Relaxed guitar heroics….
Review by Gary Cordwell
Release date: 26 February 2016
The Irish tend to be a nation of travellers, leaving home to make their way in the world, make their name. But The Emerald Isle exerts quite a pull – wherever you go, it’s always home, always in your soul. You can’t escape it, you always go back, be it physically or spiritually. So too with the blues – there is some sort of connection with Ireland, it produces genuine bluesmen…Morrison, Gallagher and Moore to name but three. Whatever else you play, the blues eventually reappears, it’s in the blood.
Another name to add to the list is Eric Bell, guitarist with Them and founder of Thin Lizzy. His self-imposed musical exile has been broken with,er..’Exile’ – his first studio album in six years and yes, there is a definite re-connection and re-affirmation with all things Celtic and bluesy.
Bell has made this album on his own terms – recorded in a converted barn in Cheshire with Joe Oakes on drums and Bell playing everything else. You can hear it, but not in a good way. The rhythm tracks are slightly dry. Sedate, mellow and flat, lacking the depth and vibe of a band playing together, feeding off each other. Any spontaneity is lost and that’s a shame as Bell has a damn fine touring band.
But that’s only half the story. What saves this album are the songs and Bell’s prowess as a lead guitarist. Songs that could have been pedestrian and dull are rescued by effortless, relaxed guitar heroics. There is lyrical country string bending, inventive double-tracked rock leads, Jeff Beck style whammy bar work, stinging Rockabilly style wig-outs and cinemascope epic rock bluster.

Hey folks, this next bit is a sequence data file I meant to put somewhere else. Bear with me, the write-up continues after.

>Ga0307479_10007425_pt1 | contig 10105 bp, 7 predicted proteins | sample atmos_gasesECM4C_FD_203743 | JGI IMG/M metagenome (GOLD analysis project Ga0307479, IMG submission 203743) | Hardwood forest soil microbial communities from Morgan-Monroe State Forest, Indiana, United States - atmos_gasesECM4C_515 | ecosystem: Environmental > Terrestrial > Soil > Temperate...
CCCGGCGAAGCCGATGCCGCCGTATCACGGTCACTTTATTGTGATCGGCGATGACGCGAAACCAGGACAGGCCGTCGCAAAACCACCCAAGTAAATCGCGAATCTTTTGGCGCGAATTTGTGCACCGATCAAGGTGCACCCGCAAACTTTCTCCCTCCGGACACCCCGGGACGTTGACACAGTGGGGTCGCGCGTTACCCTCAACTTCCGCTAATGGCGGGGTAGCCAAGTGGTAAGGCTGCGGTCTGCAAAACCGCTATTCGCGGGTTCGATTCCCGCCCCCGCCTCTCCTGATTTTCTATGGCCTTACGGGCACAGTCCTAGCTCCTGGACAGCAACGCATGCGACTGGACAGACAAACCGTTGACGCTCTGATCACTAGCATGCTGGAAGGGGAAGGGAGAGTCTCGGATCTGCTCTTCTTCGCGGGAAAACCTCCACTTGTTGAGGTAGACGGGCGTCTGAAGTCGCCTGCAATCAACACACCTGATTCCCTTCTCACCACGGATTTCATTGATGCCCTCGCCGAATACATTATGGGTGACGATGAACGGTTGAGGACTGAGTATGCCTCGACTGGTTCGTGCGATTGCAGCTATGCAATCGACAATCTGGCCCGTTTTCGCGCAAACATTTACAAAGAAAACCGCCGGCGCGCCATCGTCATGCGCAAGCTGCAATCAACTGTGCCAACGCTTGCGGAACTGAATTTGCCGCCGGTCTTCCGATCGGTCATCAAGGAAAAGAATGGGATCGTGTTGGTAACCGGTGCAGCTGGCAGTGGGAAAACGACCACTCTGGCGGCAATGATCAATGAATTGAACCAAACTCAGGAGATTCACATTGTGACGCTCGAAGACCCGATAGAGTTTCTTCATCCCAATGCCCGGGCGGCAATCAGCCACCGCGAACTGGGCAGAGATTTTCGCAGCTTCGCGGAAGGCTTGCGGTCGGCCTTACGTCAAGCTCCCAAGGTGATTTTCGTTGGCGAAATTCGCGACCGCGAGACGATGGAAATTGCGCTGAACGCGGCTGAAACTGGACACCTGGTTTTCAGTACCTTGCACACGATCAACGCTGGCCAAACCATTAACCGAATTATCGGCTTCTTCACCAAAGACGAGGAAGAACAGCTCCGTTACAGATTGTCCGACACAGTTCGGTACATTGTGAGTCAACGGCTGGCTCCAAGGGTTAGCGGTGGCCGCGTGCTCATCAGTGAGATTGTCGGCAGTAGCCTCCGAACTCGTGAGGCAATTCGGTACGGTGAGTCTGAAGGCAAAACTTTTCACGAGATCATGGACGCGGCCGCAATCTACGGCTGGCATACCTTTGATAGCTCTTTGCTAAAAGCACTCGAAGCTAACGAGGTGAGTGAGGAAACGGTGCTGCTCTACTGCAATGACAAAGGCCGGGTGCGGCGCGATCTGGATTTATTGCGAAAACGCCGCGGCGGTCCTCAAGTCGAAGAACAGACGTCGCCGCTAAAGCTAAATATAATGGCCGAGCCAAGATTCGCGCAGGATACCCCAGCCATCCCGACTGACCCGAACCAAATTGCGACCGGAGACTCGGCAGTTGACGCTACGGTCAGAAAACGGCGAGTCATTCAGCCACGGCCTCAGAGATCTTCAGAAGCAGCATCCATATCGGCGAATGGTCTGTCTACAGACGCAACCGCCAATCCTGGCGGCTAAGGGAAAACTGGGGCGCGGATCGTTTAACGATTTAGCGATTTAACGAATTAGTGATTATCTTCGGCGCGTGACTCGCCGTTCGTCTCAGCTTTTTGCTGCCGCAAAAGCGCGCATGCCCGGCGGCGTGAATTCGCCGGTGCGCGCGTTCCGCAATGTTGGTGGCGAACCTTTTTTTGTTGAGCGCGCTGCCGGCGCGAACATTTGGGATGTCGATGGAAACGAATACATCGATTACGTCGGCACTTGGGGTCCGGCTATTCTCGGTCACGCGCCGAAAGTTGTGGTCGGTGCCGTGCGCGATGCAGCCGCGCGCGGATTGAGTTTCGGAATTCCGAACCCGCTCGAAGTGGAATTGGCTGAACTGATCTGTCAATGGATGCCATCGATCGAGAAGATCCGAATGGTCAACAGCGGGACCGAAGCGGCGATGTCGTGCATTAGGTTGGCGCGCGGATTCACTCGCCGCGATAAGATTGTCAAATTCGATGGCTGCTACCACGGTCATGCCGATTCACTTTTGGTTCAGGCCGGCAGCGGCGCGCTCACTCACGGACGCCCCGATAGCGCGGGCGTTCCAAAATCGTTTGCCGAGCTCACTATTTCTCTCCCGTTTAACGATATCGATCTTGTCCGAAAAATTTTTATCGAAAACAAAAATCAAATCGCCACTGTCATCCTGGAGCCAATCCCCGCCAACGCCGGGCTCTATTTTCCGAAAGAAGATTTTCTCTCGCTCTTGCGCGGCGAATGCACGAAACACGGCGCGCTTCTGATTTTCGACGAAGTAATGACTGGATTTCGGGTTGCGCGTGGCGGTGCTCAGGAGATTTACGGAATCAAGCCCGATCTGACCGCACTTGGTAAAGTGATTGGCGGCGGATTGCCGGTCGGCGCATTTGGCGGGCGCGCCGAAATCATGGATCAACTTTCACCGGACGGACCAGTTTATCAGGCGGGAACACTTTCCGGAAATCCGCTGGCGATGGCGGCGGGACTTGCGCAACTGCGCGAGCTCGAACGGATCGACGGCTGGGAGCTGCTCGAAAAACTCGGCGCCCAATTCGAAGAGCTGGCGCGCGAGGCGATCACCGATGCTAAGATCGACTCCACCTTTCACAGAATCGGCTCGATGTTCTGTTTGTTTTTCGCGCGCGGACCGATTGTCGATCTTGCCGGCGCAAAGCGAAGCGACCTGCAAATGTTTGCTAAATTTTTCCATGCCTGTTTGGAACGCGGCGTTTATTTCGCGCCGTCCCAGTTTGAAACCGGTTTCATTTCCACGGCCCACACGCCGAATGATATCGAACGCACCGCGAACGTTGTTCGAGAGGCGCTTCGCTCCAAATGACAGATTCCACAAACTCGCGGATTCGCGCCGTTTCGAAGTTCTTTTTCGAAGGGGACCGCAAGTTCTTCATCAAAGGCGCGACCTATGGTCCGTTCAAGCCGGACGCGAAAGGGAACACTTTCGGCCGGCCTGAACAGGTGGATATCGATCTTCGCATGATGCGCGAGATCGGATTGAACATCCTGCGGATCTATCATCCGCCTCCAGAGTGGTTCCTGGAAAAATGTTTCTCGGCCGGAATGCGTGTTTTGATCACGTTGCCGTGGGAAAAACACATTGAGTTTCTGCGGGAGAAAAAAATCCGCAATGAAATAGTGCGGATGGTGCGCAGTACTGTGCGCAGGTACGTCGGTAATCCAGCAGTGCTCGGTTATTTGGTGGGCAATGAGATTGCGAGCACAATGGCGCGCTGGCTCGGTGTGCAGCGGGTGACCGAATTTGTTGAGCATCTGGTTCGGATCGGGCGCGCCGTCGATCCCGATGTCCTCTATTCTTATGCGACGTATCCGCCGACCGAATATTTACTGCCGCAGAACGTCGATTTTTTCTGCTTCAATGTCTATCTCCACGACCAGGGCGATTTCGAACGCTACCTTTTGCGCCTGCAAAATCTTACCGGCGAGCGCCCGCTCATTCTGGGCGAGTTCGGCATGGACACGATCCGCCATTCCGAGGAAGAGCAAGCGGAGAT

The aforementioned songs, although impeccably written, are very traditional in framework and structure. From Celtic Country to 12 bar blues, nocturnal jazz shuffles and Lizzy-esque rockers – but they do act as good, solid springboards for the six-string fireworks.
The lyrics address universal themes – ageing, fatherhood, as well as moments of autobiographical introspection. The title track, in particular, is more about the words than what’s being played and ‘Thank God’ is a confessional, addressing those good ‘ole country themes of redemption and gettin’ by. Most moving of all is ‘Song For Gary’ – Bell’s spoken word tribute to his fellow Belfast and Lizzy brother in arms, Mr. Moore. Respect, mortality, fondly recalled memories, it’s all there. As is a dazzling, fiery solo (which, on its’ own would have been a fitting tribute) – it runs the gamut of emotions – anger, melancholy, sadness and joy and is worth the price of admission on its own.
It feels as though Bell is aiming for a bit of a Mark Knopfler vibe, the mellow elder statesman. Mature, relaxed, watching the wheels while he does his own thing. Tradition with a dash of fire, a fine well-rounded whiskey. I suggest you catch him on tour, that is where this stuff will come alive.
7 out of 10
- Deep In your Heart
- Don’t Love Me No More
- Gotta Say Bye Bye
- Vote For Me
- Little Boy Running
- Rip It Up
- Concrete Jungle
- Thank God
- Song For Gary